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UNIT 2 MANIPULATION OF DNA AND GENE ISOLATION LECTURES: 9. DNA Cloning and Library Construction 10. Isolating Genes.

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Presentation on theme: "UNIT 2 MANIPULATION OF DNA AND GENE ISOLATION LECTURES: 9. DNA Cloning and Library Construction 10. Isolating Genes."— Presentation transcript:

1 UNIT 2 MANIPULATION OF DNA AND GENE ISOLATION LECTURES: 9. DNA Cloning and Library Construction 10. Isolating Genes

2 9. DNA Cloning and Library Construction a). DNA cloning i). Restriction endonucleases ii). Cloning vectors iii). The process of cloning a segment of DNA b). Library construction i). Genomic libraries ii). cDNA libraries

3 How does one isolate a gene for an inherited disorder? There are three options: Start with a candidate protein DNA protein Start with a candidate mRNA DNAmRNA Direct positional cloning DNA All three options require the cloning of DNA. DNA mRNA protein

4 Restriction endonucleases Restriction enzymes cut DNA into specific fragments Restriction enzymes recognize specific base sequences in double-stranded DNA and cleave both strands of the duplex at specific places Characteristics of restriction enzymes: 1. Cut DNA sequence-specifically 2. Bacterial enzymes; hundreds are purified and available commercially 3. Restriction-modification system Bacteria have enzymes that will cleave foreign DNA; hence, “restrict” the entry of viral DNA. To prevent the bacteria’s own DNA from being cut, there is a second enzyme that methylates the same sites recognized by the restriction enzyme (modifies that site). 4. Named (e.g., EcoRI) for bacterial genus, species, strain, and type 5. Recognize specific 4-8 bp sequences sequences have symmetry (they are palindromes) after cutting the DNA, the cut ends are either blunt staggered (overhangs) - cohesive ends facilitate cloning the DNA 6. Frequency of cutting 4-base cutter4 4 = 256 bp 5-base cutter4 5 = 1,024 bp 6-base cutter4 6 = 4,096 bp 8-base cutter4 8 = 65,536 bp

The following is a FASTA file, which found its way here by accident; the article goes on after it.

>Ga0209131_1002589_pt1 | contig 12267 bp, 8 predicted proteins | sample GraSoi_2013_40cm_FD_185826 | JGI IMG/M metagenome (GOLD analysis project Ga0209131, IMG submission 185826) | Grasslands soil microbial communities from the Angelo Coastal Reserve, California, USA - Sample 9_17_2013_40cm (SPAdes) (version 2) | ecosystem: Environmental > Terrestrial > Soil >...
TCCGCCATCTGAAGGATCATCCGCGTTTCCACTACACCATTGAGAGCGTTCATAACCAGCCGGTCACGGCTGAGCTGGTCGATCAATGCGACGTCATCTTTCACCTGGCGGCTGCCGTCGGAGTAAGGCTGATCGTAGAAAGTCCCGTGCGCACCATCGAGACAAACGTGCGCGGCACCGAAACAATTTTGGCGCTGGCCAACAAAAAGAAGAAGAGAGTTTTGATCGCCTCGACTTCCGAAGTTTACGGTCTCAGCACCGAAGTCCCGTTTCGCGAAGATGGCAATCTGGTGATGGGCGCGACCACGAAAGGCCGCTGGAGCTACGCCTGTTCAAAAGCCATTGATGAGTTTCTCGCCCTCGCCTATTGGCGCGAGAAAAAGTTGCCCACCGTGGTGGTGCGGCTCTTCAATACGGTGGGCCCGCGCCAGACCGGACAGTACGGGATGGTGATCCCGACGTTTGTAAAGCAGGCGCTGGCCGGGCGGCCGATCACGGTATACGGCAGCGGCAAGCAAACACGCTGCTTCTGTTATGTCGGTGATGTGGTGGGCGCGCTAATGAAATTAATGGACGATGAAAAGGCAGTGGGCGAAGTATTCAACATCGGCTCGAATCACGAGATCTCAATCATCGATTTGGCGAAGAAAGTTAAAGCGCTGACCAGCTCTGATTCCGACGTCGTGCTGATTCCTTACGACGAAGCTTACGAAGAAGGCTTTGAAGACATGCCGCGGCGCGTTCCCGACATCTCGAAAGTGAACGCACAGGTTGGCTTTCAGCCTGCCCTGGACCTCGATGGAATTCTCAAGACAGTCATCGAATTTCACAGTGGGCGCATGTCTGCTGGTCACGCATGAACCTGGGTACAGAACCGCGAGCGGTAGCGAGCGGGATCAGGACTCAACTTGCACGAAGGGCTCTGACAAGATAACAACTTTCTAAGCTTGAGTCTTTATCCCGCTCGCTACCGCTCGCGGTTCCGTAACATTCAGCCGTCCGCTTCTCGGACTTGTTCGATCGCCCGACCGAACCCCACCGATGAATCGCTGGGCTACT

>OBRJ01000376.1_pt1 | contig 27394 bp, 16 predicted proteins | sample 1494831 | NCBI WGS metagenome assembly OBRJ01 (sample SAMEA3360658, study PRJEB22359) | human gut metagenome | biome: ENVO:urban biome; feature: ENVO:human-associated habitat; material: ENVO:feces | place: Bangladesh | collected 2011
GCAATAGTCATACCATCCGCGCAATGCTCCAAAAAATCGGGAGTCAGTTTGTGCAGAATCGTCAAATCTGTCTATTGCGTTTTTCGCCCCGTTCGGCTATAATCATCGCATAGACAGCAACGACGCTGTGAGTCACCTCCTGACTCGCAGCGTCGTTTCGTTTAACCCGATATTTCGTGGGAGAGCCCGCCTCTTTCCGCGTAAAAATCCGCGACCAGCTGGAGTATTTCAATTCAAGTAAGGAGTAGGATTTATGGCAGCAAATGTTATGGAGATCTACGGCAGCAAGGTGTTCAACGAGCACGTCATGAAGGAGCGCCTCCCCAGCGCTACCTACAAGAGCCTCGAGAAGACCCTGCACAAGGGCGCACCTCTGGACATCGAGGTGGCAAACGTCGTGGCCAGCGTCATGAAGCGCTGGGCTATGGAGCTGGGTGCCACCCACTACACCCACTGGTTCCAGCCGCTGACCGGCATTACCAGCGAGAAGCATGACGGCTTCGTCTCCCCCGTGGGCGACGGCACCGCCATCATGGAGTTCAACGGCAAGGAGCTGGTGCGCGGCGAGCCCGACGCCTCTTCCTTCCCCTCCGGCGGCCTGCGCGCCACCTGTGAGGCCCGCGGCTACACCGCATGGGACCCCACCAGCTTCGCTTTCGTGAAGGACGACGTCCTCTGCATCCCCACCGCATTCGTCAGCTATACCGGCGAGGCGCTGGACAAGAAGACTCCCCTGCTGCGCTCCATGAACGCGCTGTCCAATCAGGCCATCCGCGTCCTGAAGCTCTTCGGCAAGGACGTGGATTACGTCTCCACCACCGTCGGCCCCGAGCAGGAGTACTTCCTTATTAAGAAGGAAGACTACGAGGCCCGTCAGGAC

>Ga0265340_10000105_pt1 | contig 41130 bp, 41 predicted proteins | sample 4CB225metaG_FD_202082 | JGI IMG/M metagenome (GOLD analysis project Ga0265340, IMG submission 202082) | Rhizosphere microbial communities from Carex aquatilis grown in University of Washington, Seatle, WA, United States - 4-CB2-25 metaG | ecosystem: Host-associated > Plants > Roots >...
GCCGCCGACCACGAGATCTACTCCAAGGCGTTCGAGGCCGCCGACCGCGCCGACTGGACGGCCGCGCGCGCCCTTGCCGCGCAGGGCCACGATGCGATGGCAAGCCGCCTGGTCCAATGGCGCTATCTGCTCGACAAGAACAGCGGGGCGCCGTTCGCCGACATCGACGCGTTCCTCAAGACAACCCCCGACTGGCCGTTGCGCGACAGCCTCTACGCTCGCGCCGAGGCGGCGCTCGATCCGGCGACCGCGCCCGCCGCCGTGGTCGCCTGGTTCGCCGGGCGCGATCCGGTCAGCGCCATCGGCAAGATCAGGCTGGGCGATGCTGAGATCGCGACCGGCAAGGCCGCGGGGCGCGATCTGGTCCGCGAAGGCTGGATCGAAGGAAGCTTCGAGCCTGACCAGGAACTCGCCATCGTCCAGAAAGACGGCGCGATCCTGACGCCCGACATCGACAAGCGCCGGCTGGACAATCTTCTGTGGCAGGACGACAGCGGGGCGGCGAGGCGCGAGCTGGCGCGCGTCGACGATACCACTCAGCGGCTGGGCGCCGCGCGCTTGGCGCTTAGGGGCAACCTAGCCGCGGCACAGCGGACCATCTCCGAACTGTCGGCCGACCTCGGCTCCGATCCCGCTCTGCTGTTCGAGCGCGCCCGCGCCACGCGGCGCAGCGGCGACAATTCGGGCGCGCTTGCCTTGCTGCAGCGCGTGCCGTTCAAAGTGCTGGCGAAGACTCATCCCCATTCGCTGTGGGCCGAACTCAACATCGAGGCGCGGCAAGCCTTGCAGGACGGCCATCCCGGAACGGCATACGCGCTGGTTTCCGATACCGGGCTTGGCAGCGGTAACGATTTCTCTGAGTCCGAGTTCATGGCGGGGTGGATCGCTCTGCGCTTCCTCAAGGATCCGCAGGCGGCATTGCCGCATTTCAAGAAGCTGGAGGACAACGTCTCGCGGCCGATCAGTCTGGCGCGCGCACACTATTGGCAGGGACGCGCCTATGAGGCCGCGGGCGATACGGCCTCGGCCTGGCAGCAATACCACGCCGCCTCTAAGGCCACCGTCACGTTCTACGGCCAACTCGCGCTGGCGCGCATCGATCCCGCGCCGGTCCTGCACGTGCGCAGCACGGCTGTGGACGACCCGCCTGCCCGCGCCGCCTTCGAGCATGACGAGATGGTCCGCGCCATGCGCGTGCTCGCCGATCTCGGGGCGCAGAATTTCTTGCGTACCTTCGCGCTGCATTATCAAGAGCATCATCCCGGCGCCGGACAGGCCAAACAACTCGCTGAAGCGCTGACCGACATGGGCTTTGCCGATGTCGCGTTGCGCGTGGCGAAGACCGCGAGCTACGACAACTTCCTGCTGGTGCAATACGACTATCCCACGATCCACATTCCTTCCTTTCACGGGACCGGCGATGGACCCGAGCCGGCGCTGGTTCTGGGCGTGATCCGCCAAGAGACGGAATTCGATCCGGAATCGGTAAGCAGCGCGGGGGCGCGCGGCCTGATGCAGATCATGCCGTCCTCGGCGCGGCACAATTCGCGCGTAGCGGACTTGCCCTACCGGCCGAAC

5 4-base cutter: cuts DNA into 256 bp average-sized fragments in a random sequence every 256 bp: NO 256 bp average-size fragments: YES Bar = 256 bp

6 Products generated by restriction enzymes COHESIVE ENDS EcoRI5’…GAATTC…3’5’…GAATTC…3’ 3’…CTTAAG…5’3’…CTTAA G…5’ PstI5’…CTGCAG…3’5’…CTGCA G…3’ Providencia stuartii 3’…GACGTC…5’3’…GACGTC…5’ BLUNT ENDS Haemophilus aegyptius HaeIII5’…GGCC…3’ 5’…GG CC…3’ 3’…CCGG…5’ 3’…CC GG…5’

7 Formation of recombinant DNA molecules cut DNAs mix together fragments and anneal cohesive ends seal 3’, 5’ ends by DNA ligase recombinant DNAs

8 Vectors used in molecular cloning Vector Insert (and host) Characteristics size range Plasmid Small circular DNA < kb (bacteria, yeast) Bacteriophage lambda Linear viral DNA up to ~20 kb or phage lambda (bacteria) Cosmid Hybrid of plasmid up to ~50 kb (bacteria) and phage Yeast artificial DNA containing yeast~200 to ~1000 kb chromosome or YAC centromere, telomeres, (yeast) and origins of replication

9 Structure of pBR322 - a common cloning vector derived from a naturally occurring plasmid has antibiotic resistance genes for selection of transformants containing the plasmid has unique restriction enzyme cleavage sites for insertion of foreign DNA has origin of DNA replication (ori) for propagation in E. coli EcoRI Sal I gene for ampicillin resistance gene for tetracycline resistance Pst I ori

10 Cloning a segment of DNA into a plasmid vector bacteria are “transformed” with the recombinant plasmid colonies that grow in tetracycline, but not in ampicillin are isolated PstI Human DNA cut with PstI P P pBR322 amp R, tet R pBR322 (human clone) tet R P P amp R tet R pBR322 DNA cut with PstI inactivating the amp R gene tet R combine and ligate